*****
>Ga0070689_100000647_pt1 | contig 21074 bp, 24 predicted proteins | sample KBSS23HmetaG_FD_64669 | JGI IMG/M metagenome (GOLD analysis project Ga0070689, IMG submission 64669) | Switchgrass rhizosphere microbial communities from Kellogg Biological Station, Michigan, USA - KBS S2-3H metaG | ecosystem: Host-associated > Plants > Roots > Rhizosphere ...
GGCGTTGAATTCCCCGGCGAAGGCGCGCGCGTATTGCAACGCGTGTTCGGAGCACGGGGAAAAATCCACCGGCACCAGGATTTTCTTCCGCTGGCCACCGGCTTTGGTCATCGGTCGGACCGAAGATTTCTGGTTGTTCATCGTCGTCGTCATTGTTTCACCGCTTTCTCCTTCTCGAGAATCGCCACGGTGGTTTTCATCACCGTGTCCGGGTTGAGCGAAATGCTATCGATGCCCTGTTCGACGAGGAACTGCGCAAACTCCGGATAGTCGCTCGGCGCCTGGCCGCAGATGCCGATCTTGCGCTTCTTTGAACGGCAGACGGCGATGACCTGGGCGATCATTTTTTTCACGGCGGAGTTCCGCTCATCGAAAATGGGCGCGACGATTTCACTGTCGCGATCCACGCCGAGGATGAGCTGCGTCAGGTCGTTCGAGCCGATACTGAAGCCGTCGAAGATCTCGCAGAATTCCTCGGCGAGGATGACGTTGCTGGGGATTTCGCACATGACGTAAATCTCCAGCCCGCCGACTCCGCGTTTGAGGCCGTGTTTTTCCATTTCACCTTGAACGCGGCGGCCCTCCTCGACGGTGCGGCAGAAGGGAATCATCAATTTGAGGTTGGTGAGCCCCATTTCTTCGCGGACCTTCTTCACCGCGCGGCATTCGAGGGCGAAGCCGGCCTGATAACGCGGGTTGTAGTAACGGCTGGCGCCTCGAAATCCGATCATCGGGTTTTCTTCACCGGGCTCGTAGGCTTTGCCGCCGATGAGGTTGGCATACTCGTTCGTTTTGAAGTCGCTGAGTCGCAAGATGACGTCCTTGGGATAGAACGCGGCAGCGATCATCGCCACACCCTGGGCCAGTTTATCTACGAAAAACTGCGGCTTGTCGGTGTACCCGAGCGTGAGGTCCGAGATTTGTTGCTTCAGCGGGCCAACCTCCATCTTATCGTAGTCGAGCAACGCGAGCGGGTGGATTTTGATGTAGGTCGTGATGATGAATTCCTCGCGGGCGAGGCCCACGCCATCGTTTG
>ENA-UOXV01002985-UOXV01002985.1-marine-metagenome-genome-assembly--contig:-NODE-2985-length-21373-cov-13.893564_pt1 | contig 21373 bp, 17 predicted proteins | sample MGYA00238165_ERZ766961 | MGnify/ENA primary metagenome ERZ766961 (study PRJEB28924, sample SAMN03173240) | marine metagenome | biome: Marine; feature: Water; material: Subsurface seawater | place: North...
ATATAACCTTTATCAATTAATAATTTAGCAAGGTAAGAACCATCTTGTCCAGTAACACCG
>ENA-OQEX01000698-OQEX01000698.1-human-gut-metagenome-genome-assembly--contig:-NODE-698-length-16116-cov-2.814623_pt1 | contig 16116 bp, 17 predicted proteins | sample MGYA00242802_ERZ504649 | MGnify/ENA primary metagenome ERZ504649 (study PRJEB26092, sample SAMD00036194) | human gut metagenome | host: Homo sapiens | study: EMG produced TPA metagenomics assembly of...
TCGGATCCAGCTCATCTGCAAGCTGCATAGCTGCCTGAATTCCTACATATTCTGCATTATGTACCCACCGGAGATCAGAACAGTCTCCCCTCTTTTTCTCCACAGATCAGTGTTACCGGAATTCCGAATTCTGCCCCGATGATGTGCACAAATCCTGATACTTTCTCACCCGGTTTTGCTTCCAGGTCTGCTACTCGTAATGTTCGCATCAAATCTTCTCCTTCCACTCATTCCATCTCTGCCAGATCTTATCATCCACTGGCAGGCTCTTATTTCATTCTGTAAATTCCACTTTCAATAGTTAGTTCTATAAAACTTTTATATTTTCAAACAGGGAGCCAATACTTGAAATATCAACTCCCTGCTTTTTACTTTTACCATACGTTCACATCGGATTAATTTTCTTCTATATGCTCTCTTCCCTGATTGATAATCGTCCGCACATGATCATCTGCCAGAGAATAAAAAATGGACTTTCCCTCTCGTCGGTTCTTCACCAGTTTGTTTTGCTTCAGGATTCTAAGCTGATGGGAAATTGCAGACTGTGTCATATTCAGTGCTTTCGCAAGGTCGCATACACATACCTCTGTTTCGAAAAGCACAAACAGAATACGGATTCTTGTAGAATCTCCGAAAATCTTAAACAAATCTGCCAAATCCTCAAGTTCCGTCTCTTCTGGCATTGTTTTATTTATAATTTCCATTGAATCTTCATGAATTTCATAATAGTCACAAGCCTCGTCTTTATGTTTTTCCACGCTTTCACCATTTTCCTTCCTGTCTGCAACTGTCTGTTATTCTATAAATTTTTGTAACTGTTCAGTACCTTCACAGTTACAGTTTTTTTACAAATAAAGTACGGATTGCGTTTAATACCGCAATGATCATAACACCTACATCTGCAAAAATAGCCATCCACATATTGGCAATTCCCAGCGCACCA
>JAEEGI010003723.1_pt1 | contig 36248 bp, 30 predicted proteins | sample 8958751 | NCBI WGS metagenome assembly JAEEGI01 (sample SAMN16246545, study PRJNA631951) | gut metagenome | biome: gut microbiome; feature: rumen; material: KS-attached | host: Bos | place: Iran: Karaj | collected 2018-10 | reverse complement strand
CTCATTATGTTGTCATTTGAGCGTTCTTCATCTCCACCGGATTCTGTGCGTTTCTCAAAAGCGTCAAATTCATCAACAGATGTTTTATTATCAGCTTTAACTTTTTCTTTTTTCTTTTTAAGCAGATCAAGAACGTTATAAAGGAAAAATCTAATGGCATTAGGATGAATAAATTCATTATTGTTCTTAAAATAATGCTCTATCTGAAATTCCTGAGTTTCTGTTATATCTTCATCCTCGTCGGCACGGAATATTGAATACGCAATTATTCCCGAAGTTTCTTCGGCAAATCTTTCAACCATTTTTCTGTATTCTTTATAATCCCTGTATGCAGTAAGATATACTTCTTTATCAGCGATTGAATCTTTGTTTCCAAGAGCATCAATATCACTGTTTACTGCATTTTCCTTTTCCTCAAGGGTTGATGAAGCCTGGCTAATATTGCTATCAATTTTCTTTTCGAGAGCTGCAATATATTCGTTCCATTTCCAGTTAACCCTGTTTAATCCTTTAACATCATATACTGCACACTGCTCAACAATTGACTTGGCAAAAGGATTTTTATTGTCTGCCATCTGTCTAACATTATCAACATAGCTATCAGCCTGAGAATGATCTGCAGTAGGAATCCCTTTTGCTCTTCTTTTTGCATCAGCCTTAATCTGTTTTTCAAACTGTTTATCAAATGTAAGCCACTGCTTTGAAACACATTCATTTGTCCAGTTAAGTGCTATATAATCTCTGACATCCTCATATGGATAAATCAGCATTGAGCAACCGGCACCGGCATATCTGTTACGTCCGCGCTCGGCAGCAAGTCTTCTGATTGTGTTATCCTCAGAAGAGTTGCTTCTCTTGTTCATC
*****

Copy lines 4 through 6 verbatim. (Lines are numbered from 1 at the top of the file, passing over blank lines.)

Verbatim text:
ATATAACCTTTATCAATTAATAATTTAGCAAGGTAAGAACCATCTTGTCCAGTAACACCG
>ENA-OQEX01000698-OQEX01000698.1-human-gut-metagenome-genome-assembly--contig:-NODE-698-length-16116-cov-2.814623_pt1 | contig 16116 bp, 17 predicted proteins | sample MGYA00242802_ERZ504649 | MGnify/ENA primary metagenome ERZ504649 (study PRJEB26092, sample SAMD00036194) | human gut metagenome | host: Homo sapiens | study: EMG produced TPA metagenomics assembly of...
TCGGATCCAGCTCATCTGCAAGCTGCATAGCTGCCTGAATTCCTACATATTCTGCATTATGTACCCACCGGAGATCAGAACAGTCTCCCCTCTTTTTCTCCACAGATCAGTGTTACCGGAATTCCGAATTCTGCCCCGATGATGTGCACAAATCCTGATACTTTCTCACCCGGTTTTGCTTCCAGGTCTGCTACTCGTAATGTTCGCATCAAATCTTCTCCTTCCACTCATTCCATCTCTGCCAGATCTTATCATCCACTGGCAGGCTCTTATTTCATTCTGTAAATTCCACTTTCAATAGTTAGTTCTATAAAACTTTTATATTTTCAAACAGGGAGCCAATACTTGAAATATCAACTCCCTGCTTTTTACTTTTACCATACGTTCACATCGGATTAATTTTCTTCTATATGCTCTCTTCCCTGATTGATAATCGTCCGCACATGATCATCTGCCAGAGAATAAAAAATGGACTTTCCCTCTCGTCGGTTCTTCACCAGTTTGTTTTGCTTCAGGATTCTAAGCTGATGGGAAATTGCAGACTGTGTCATATTCAGTGCTTTCGCAAGGTCGCATACACATACCTCTGTTTCGAAAAGCACAAACAGAATACGGATTCTTGTAGAATCTCCGAAAATCTTAAACAAATCTGCCAAATCCTCAAGTTCCGTCTCTTCTGGCATTGTTTTATTTATAATTTCCATTGAATCTTCATGAATTTCATAATAGTCACAAGCCTCGTCTTTATGTTTTTCCACGCTTTCACCATTTTCCTTCCTGTCTGCAACTGTCTGTTATTCTATAAATTTTTGTAACTGTTCAGTACCTTCACAGTTACAGTTTTTTTACAAATAAAGTACGGATTGCGTTTAATACCGCAATGATCATAACACCTACATCTGCAAAAATAGCCATCCACATATTGGCAATTCCCAGCGCACCA